The growing magnitude of climate disruptions has quickly become a threat multiplier to all of us and particularly to under-resourced communities.
Food, water, heat and health vulnerability are emerging burdens, in addition to the more obvious and commonly discussed issues, from rising sea levels and climate migration to severe storms and sunny day flooding. South Florida is feeling the effects of a planet forced to deal with rapidly increasing carbon pollution. It is vital that Floridians prepare to withstand new threats in the 21st century.
Climate change actually presents us with an opportunity to rectify —and not repeat— the injustices of last century’s growth that left so many people behind. To tackle these problems and create more resilient communities, the CLEO Institute in conjunction with the Center for American Progress suggest the creation of a Florida Future Fund. This would combine private and public funding to support innovative transportation, energy infrastructure projects and flood protections in areas that need them the most, including low-income areas and communities of color.
Florida’s poor communities and communities of color disproportionately bear the burden of pollution and are also the least able to recover from storms. These inequities will grow worse as the current administration axes environmental protections.
The EPA’s own report showed that the current administration’s rollbacks to the Clean Power Plan could lead to 1,400 additional premature deaths per year. Furthermore, the EPA’s plans to reduce clean car standards will lead to more smog and pollution, especially in urban centers.
According to the NAACP, nearly a million African-Americans nationwide live within a half mile of oil and gas facilities that spew carcinogenic and climate change pollutants. The oil and natural gas industries that are contributing significantly to climate change also violate air quality standards in many African American and Latino communities, causing over 138,000 asthma attacks among children and over 100,000 missed school days each year. African American children are 10 times more likely to die from asthma than white children.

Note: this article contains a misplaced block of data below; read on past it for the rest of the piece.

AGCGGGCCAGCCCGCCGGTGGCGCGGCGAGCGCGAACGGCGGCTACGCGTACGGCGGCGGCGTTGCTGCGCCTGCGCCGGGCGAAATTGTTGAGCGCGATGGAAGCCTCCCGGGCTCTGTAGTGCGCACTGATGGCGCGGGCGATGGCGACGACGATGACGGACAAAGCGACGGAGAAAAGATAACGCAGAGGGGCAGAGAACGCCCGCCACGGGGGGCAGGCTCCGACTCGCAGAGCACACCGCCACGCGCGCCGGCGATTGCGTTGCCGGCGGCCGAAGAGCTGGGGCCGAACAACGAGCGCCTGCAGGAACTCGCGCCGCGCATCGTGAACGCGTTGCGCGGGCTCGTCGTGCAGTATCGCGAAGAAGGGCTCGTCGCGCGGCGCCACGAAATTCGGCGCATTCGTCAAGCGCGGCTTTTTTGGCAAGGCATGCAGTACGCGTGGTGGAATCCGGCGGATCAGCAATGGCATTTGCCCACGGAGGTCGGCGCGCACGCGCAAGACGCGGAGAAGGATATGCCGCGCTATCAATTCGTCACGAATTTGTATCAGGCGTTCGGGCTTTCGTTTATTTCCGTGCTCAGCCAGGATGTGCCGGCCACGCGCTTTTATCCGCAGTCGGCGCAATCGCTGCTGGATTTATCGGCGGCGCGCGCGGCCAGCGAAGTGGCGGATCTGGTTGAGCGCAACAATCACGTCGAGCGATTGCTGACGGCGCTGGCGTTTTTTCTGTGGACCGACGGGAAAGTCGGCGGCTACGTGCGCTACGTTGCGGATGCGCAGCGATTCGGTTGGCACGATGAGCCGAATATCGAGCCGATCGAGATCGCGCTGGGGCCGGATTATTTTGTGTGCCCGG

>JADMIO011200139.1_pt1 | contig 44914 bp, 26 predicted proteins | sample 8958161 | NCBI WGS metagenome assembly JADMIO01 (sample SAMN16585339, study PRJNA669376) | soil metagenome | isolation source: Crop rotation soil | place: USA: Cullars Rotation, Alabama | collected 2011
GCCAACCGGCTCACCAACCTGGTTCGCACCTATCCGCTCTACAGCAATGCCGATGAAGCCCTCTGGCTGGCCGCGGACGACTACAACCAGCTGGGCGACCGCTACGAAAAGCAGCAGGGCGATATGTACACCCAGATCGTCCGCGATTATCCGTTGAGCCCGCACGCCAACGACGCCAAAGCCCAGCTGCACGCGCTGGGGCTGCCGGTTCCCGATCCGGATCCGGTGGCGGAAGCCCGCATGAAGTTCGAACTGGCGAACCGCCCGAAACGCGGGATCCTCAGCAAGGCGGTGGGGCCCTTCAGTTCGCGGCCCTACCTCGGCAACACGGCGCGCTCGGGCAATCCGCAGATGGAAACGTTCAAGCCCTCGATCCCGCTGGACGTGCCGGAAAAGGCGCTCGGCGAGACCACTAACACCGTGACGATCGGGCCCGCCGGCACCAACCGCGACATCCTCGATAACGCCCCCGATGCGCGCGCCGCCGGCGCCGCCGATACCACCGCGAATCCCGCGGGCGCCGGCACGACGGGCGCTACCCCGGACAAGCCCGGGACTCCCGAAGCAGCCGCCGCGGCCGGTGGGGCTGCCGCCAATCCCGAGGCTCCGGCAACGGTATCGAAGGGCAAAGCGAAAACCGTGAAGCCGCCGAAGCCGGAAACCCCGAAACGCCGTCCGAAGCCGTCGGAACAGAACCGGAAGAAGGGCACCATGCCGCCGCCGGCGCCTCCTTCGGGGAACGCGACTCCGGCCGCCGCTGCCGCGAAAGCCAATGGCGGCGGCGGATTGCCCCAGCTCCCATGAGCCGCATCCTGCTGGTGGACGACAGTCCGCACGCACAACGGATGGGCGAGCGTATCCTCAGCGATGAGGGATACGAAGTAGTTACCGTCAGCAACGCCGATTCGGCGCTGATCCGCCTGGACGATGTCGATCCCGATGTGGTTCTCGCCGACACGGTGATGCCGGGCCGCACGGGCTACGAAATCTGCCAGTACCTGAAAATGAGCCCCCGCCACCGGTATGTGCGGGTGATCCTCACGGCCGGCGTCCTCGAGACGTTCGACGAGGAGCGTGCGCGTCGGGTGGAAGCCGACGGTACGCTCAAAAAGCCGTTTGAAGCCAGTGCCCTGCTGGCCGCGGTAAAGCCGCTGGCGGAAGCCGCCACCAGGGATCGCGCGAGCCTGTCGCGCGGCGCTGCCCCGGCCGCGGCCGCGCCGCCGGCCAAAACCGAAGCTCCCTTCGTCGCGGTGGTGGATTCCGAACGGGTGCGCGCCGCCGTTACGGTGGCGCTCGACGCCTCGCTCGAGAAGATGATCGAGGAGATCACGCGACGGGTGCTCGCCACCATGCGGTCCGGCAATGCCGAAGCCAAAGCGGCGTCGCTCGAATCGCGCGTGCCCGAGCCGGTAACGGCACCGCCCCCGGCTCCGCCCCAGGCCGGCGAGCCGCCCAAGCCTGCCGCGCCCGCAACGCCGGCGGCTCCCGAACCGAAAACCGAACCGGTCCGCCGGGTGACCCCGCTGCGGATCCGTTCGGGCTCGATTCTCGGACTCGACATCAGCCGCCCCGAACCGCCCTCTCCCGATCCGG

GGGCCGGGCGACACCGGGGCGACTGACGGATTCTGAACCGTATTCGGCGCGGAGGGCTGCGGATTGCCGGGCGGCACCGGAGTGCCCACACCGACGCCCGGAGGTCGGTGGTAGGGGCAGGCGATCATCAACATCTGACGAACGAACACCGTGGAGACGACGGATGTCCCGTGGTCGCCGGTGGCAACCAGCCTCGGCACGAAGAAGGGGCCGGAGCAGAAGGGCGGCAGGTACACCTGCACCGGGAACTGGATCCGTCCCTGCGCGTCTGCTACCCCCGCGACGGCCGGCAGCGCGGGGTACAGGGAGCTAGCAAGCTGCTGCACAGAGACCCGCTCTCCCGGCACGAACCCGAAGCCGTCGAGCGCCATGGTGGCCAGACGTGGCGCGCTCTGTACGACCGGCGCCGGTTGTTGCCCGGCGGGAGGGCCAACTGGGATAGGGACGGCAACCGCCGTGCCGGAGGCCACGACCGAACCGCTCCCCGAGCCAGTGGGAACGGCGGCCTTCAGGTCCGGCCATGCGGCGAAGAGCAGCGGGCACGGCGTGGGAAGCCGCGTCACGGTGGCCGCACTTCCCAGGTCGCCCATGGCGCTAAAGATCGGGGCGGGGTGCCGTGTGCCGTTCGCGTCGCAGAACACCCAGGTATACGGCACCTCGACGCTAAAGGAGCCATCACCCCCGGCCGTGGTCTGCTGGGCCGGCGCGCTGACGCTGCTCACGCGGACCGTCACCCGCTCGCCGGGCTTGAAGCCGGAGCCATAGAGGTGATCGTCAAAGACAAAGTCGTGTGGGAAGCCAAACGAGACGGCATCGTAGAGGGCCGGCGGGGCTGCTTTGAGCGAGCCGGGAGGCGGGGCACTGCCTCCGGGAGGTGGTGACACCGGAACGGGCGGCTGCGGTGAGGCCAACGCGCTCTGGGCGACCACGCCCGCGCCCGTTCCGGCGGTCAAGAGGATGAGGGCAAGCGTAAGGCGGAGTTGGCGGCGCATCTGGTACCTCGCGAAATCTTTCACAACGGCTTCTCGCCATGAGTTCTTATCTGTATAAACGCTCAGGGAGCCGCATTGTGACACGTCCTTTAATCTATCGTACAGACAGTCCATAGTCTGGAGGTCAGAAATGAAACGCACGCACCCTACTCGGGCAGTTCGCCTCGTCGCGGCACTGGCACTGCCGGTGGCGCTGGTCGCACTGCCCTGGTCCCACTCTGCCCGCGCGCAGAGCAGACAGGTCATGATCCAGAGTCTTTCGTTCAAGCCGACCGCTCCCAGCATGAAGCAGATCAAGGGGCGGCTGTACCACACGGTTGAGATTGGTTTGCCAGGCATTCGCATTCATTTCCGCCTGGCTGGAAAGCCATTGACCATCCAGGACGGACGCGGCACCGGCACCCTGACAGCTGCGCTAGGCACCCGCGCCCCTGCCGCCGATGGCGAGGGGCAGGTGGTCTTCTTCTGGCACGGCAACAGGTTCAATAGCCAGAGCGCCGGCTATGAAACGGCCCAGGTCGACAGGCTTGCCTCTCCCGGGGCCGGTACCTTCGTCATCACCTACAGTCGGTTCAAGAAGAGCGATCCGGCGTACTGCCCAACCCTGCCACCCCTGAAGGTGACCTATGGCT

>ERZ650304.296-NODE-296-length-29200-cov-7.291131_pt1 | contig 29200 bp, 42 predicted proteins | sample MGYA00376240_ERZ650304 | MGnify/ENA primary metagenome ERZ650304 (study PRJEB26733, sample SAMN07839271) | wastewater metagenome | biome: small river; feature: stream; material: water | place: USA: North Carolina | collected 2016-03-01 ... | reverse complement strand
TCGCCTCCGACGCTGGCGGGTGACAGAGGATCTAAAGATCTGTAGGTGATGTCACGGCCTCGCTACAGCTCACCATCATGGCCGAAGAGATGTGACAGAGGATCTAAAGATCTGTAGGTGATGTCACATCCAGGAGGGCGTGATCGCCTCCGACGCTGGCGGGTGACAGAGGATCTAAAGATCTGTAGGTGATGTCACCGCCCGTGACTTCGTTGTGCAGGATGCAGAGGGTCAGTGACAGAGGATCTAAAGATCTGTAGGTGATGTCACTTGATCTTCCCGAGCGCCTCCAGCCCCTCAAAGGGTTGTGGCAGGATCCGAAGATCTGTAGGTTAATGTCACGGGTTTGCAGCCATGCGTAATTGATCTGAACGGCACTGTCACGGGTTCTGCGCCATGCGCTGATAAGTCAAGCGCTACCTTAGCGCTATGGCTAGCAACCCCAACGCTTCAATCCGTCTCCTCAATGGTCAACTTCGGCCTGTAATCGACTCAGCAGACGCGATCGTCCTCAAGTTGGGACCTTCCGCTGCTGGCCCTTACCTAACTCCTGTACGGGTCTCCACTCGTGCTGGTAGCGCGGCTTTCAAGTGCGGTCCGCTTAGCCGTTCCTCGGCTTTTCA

The Freedom to Breathe bus tour is helping to connect these communities and shine a light on how environmental degradation compounds social injustices throughout the region. CLEO, WLRN, Climate Nexus, and Vizcaya Museum and Gardens recently hosted the Miami stop of the tour with a panel discussion on climate gentrification and related climate justice issues that affect Miami-area residents.
In Miami, communities of color are at risk of displacement from sea-level rise. As developers and seaside residents seek to rent and buy inland property at higher elevations, historically black communities could be priced out of their own neighborhoods.
These kinds of battles are underway in big cities and small towns across the Gulf Coast, and will only intensify as the effects of climate change hit harder. Florida’s farm workers are fighting for better working conditions as extreme heat makes outdoor labor dangerous and deadly.
Florida voters have an opportunity this November to stand up against offshore drilling. To start, we can protect our beaches, unique wetlands, and priceless marine life from offshore drilling by voting yes on Amendment 9. We must not gamble with our biggest economic engine. It should be written into our state’s constitution that we value our environment and our public health over the profits of the oil and gas industry.
If we want to protect our communities and our kids’ futures, as well as our air, our water, and our beautiful beaches, we need to work together not just to combat climate change but to ensure that Florida becomes more resilient, equitable, and more just for all.
Caroline Lewis and Yoca Arditi-Rocha are Co-Executive Directors of
The CLEO Institute.
“The Invading Sea” is a collaboration of four South Florida media organizations — the South Florida Sun Sentinel, Miami Herald, Palm Beach Post and WLRN Public Media.